Major Fouts denied that a female officer had been
On January 22, Baptiste went to mental health sick
call to report the circumstances of the strip search and to seek
treatment for the trauma he experienced during the search.
Baptiste met with Jean Carrol to discuss the strip search and to
provide a statement.
Baptiste wrote to the New Hampshire Attorney General Joseph
Foster about the strip search.
Foster replied that he had
turned the investigation over to Colon Forbes in the department
of professional standards.
On January 29, 2015, Baptiste sent a
grievance form to Warden Gerry about the strip search, which was
denied as untimely.
In February of 2015, Baptiste sent a
grievance to Commissioner William Wrenn who responded that no
female corrections officer was present during the strip search
and that the strip search procedure would be reviewed and
changed for the next year.
Based on the facts alleged in the complaint and the
defendants’ motion to dismiss, the court concluded that the
defendants were entitled to qualified immunity because there was
no case that established before 2014 that strip searches
conducted in the manner used by the defendants, without privacy
screens, would violate an inmate’s constitutional rights.
support of reconsideration, Baptiste contends that the
defendants are not entitled to qualified immunity because they
violated the New Hampshire Department of Corrections Policy and
Procedure Directive, Statement Number 5.19 (“P.P.D. 5.19”).2
also asserts that the defendants did not follow their training.
P.P.D. 5.19 is titled “Prison Rape Elimination Act
The policies and procedures pertain to rape and
sexual assault, which did not occur in this case.
not cite any part of P.P.D. 5.19 that addresses the proper
procedures for conducting strip searches in the context of what
occurred in this case.4
Although Baptiste asserts that the defendants should lose
qualified immunity because they did not follow their training in
the way they conducted the strip search, he provides no evidence
of what training was not followed.
More importantly, in the
context of qualified immunity from liability for an alleged
constitutional violation, corrections officers are protected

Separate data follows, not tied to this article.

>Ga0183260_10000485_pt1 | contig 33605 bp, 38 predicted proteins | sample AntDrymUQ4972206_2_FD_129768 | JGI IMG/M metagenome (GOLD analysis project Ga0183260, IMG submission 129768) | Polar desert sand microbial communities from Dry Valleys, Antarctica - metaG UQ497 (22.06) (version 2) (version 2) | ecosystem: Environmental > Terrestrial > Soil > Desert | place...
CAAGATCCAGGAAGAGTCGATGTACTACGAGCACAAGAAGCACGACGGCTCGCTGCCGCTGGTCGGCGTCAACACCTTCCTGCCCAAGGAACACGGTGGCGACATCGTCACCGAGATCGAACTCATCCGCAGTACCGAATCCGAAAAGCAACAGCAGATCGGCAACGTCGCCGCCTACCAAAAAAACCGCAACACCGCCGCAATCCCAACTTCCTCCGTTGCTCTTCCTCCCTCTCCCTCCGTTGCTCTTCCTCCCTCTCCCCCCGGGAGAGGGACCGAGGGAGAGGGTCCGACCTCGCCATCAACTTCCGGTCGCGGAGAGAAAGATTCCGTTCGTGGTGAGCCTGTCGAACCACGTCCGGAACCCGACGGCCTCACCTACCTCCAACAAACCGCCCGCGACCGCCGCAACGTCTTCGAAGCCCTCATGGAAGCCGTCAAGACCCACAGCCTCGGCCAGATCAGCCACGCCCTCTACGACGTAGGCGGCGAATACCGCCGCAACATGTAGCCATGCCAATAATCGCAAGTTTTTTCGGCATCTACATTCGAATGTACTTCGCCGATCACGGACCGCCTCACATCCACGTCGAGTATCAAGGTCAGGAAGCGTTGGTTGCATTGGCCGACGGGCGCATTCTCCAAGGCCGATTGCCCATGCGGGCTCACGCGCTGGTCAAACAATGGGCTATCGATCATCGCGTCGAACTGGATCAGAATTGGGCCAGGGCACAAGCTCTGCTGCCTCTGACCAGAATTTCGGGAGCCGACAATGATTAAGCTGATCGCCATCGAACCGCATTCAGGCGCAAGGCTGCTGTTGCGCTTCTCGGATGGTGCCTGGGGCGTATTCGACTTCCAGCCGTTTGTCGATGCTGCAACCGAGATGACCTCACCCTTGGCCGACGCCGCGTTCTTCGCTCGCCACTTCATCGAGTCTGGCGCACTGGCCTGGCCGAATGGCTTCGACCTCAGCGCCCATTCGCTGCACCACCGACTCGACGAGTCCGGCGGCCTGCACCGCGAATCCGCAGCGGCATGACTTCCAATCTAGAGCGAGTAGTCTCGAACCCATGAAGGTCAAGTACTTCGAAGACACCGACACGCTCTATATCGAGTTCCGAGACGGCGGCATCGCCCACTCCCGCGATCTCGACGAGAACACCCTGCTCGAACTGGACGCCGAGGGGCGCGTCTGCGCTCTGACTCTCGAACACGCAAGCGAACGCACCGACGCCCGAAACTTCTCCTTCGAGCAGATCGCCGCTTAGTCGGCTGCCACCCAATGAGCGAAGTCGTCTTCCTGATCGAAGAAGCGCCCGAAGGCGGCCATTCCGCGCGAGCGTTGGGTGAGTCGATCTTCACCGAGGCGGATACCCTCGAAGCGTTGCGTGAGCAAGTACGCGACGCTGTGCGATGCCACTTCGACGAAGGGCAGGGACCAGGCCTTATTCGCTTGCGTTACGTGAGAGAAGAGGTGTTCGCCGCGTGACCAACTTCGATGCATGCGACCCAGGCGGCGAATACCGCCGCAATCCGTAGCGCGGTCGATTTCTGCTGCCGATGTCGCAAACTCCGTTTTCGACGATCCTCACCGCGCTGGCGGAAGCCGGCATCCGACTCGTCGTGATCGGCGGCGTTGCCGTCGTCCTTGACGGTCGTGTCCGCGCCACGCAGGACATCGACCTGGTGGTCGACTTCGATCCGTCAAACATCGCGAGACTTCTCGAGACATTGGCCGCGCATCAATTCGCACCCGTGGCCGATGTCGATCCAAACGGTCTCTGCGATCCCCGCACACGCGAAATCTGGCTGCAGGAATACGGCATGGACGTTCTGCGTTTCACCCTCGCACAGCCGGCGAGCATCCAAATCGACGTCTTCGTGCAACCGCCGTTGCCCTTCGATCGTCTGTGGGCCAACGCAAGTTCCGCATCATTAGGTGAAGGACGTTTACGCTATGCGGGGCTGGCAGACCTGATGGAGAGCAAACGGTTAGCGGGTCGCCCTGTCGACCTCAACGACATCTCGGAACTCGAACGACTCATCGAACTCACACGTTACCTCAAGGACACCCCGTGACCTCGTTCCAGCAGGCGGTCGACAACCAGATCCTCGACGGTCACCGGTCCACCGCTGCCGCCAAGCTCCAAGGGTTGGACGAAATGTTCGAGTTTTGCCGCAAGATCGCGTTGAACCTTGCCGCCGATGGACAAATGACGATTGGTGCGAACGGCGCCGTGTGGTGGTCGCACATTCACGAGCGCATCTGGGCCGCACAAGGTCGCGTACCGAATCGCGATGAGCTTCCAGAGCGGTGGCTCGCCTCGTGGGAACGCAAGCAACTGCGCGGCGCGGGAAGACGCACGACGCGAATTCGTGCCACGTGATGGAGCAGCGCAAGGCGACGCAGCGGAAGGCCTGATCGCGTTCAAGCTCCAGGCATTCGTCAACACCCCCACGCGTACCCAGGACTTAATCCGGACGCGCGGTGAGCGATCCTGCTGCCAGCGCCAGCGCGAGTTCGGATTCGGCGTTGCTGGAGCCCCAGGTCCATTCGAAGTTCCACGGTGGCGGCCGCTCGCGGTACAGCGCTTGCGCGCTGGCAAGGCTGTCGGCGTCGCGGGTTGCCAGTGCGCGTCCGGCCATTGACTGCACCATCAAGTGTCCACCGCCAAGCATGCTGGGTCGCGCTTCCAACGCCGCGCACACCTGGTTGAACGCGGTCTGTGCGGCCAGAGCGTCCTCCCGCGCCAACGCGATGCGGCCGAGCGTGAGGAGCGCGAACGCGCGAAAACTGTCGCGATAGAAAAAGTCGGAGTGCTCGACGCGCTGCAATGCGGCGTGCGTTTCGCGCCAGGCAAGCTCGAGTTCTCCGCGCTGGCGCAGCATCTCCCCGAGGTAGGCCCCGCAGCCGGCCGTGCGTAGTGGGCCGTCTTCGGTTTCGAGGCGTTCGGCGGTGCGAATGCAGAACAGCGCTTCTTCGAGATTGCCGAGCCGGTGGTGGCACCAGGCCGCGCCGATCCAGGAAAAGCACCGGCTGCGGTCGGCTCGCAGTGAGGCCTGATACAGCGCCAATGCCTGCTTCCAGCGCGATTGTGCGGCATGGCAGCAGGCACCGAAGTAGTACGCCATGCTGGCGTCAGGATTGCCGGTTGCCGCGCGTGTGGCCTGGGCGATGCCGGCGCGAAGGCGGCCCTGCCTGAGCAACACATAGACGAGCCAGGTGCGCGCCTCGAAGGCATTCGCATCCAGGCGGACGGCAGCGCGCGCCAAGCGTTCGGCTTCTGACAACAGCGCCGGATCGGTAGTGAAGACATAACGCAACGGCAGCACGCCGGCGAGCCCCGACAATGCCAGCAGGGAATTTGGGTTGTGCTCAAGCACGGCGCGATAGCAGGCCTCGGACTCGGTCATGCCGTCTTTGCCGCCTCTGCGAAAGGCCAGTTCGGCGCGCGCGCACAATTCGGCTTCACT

unless they violated an inmate’s clearly established
Baptiste mistakenly believes that P.P.D. 5.19 was imposed on
the prison by the President of the United States.
Although Baptiste did not file a copy of P.P.D. 5.19, the
court was able to obtain a copy that was filed in another case.
For example, part V addresses the procedures to be used
following a complaint or report of sexual assault and requires
at subpart A.3.h. that strip searches conducted on a victim
before transport for medical treatment should be conducted with
“utmost sensitivity” and “the lowest level of intrusion.”
Ziglar v. Abbasi, 127 S. Ct. 1843, 1866-
As the court explained in the prior order, there was
no clearly established law in 2014 that strip searches without
privacy screens would violate inmates’ Fourth Amendment rights.
The court has considered Baptiste’s objection to the
defendants’ motion to dismiss.
The defendants’ are entitled to
qualified immunity from liability and, therefore, Baptiste’s
claim that the defendants violated his Fourth Amendment right
against unreasonable searches was properly dismissed.
For the foregoing reasons, the plaintiff’s motion for
reconsideration (document no. 18) is denied.
Therefore, Baptiste’s complaint was properly dismissed,
judgment has been entered, and the case remains closed.
Joseph DiClerico, Jr.
United States District Judge
July 17, 2017
Stephen C. Baptiste, pro se
Francis Charles Fredericks, Esq.